Google to become official Starbucks ISP as critics claim net neutrality backpedal

Posted:
in General Discussion edited January 2014
Starbucks is switching away from AT&T and instead going with Google for the provision of free Wi-Fi service throughout its popular chain of coffeeshops, but the search giant's latest move into Internet service provision comes as critics are crying foul and saying it is abandoning net neutrality principles.



The switch was announced yesterday, according to The Wall Street Journal, which noted that Google will partner with Internet middleman Level 3 Communications to offer Starbucks customers Internet service about 10 times faster than the T1 connections currently provided by AT&T. AT&T will still supply Starbucks stores with assorted business services, but Starbucks' customers will no longer have AT&T-branded Internet access.

AT&T reportedly offered to upgrade its service to match its competitor's speed, but that offer was turned down for unknown reasons.

The new service will show up in some stores in beginning next week, though the report does not detail which locations. Over the next 18 months, though, all 7,000 of Starbucks' coffeeshops across the United States will eventually switch to the Level 3/Google service.

Representatives from Level 3 say that its company will "do the network stuff," while Google "will do what it does best in that relationship." Terms of the deal between the three firms have not been disclosed.

The Starbucks deal represents yet another of Google's continuing moves into the Internet service segment. Already, the search giant has become a service provider in limited areas with Google Fiber, a fiber-optic Internet service. That service debuted in the Kansas City metro area last year, but Google has confirmed that it will soon expand to Austin Texas.

Its move into service provision has rattled some of the industry's larger players, leaving cable companies in areas where Google Fiber currently exists or will exist soon scrambling to bump up speeds for their own customers. As Google becomes a larger player in that segment, though, critics are claiming that the company is abandoning some of the principles that the company has long stood by.

The Terms of Service for Google Fiber explicitly inform users that they "should not host any type of server using [a] Google Fiber connection," use the service to provide a large number of people with Internet access, or to provide commercial services to third parties. Some users have complained that this clause violates the Federal Communication's Open Internet Order, which prohibits fixed broadband providers from blocking lawful content, applications, services, and non-harmful devices.

Responding to the FCC's request for comment on allegations that Google was violating Net Neutrality rules, Google said that its terms do not in fact violate the Open Internet order. In a letter to the FCC ? obtained by Wired ? Google explained:
Google Fiber?s server policy is an aspect of ?reasonable network management? that the Open Internet Order and Rules specifically permit. Mr. McClendon appears to allege that Google Fiber?s server policy violates the prohibitions against ?blocking? and/or ?unreasonable discrimination." The Order, however, provides an exception in both instances for ?reasonable network management.? As the Order explains, ?[a] network management practice is reasonable if it is appropriate and tailored to achieving a legitimate network management purpose, taking into account the particular network architecture and technology of the broadband Internet access service.?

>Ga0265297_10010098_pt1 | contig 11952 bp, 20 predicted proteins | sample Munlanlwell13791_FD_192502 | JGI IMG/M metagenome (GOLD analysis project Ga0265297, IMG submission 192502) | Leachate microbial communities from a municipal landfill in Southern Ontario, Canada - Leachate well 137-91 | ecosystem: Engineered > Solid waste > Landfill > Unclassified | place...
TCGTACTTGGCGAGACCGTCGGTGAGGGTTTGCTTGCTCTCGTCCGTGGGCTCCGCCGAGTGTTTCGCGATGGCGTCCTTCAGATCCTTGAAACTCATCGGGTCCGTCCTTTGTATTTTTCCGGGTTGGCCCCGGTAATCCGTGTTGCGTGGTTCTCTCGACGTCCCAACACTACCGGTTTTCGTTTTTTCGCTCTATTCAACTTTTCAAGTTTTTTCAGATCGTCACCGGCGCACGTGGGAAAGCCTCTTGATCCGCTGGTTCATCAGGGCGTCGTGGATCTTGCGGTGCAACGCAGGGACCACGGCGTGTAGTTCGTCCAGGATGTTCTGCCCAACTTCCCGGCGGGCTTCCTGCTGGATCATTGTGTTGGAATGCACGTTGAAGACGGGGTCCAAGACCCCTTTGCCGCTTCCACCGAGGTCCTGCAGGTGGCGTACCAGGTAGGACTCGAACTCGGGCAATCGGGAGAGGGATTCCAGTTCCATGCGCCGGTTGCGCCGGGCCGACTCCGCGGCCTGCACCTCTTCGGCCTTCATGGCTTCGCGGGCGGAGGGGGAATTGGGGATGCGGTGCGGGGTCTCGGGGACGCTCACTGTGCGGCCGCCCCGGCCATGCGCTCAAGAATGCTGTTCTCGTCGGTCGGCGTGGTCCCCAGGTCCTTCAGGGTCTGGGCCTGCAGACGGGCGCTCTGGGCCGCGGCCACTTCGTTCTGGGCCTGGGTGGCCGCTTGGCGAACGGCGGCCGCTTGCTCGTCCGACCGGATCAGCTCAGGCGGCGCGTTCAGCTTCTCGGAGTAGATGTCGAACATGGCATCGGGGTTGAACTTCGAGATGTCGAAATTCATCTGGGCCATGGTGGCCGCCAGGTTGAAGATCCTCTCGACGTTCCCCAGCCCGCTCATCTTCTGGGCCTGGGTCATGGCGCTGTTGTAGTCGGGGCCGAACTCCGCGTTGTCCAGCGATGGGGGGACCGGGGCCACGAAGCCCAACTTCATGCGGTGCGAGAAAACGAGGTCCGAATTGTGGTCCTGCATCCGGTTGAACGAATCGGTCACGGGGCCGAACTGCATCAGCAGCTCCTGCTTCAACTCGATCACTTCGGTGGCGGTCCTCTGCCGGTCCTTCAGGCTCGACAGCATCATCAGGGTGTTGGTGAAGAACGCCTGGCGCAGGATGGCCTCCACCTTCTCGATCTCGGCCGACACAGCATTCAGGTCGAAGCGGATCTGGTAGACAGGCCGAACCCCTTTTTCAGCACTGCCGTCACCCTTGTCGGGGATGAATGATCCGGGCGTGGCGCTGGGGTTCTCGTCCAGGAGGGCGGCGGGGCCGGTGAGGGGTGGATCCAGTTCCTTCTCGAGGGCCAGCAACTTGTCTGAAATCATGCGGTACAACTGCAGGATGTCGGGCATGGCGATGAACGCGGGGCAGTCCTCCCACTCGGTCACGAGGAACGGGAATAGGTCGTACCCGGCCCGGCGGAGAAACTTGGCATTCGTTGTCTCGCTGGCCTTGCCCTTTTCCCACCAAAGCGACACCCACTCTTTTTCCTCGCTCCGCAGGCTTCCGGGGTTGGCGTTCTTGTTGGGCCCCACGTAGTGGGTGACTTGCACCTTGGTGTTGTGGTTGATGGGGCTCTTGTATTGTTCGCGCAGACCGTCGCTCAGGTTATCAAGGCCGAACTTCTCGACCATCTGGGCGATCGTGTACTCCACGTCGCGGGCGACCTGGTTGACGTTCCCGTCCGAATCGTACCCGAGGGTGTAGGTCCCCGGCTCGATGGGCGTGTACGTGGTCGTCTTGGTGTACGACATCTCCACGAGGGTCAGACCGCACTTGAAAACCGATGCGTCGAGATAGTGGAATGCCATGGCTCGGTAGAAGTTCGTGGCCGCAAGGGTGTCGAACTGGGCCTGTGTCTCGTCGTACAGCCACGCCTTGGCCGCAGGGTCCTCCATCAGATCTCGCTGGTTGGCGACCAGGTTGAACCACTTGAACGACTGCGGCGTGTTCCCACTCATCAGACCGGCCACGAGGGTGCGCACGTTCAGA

Google Fiber?s server policy is prototypical ?reasonable network management,? with no discriminatory impact on any content, application, or service provider. The server policy has been established to account for the congestion management and network security needs of Google Fiber?s network architecture, particularly given that Google Fiber does not impose data caps on its users.
Blocking the hosting of servers on a network is standard policy among most Internet Service Providers, and usually for the very reasons Google cites in its explanation. Google's continued advocacy and activism in digital arenas, though, has made it a target of more critics, who claim that the server terms are just another violation of the company's motto: Don't Be Evil.

Responding further to the controversy, Google sent a comment to Ars Technica. The comment is as follows:
"Google is a strong supporter of the open Internet and our stance here hasn't changed. This is a standard practice of network management, and as we said in our filing, the policy does not prevent legal, noncommercial use of applications such as multi-player gaming, video-conferencing, and home security."
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Comments

  • Reply 1 of 84
    sockrolidsockrolid Posts: 2,789member
    Yet another reason to avoid Starbucks.
    I'm a Peet's fan.
  • Reply 2 of 84
    bullheadbullhead Posts: 493member
    amazing how google has changed their position now they have to put their money where their mouth is...
  • Reply 3 of 84
    FaceTime to mysteriously stop working at Starbucks...
  • Reply 4 of 84
    gatorguygatorguy Posts: 23,170member

    The Terms of Service for Google Fiber explicitly inform users that they "should not host any type of server using [a] Google Fiber connection," use the service to provide a large number of people with Internet access, or to provide commercial services to third parties. Some users have complained that this clause violates the Federal Communication's Open Internet Order, which prohibits fixed broadband providers from blocking lawful content, applications, services, and non-harmful devices.

    Blocking the hosting of servers on a network is standard policy among most Internet Service Providers, and usually for the very reasons Google cites in its explanation.

    That's really all AI really had to say and they're absolutely correct. It's a standard policy for every ISP that I can think of. It's hardly an issue of "net neutrality".

    Google has a discussion thread here where they explain it to their service users more clearly:
    http://productforums.google.com/forum/#!topic/fiber/-ixejP9yHj4
  • Reply 5 of 84
    tallest skiltallest skil Posts: 43,399member
    Its move into service provision has rattled some of the industry's larger players, leaving cable companies in areas where Google Fiber currently exists or will exist soon scrambling to bump up speeds for their own customers.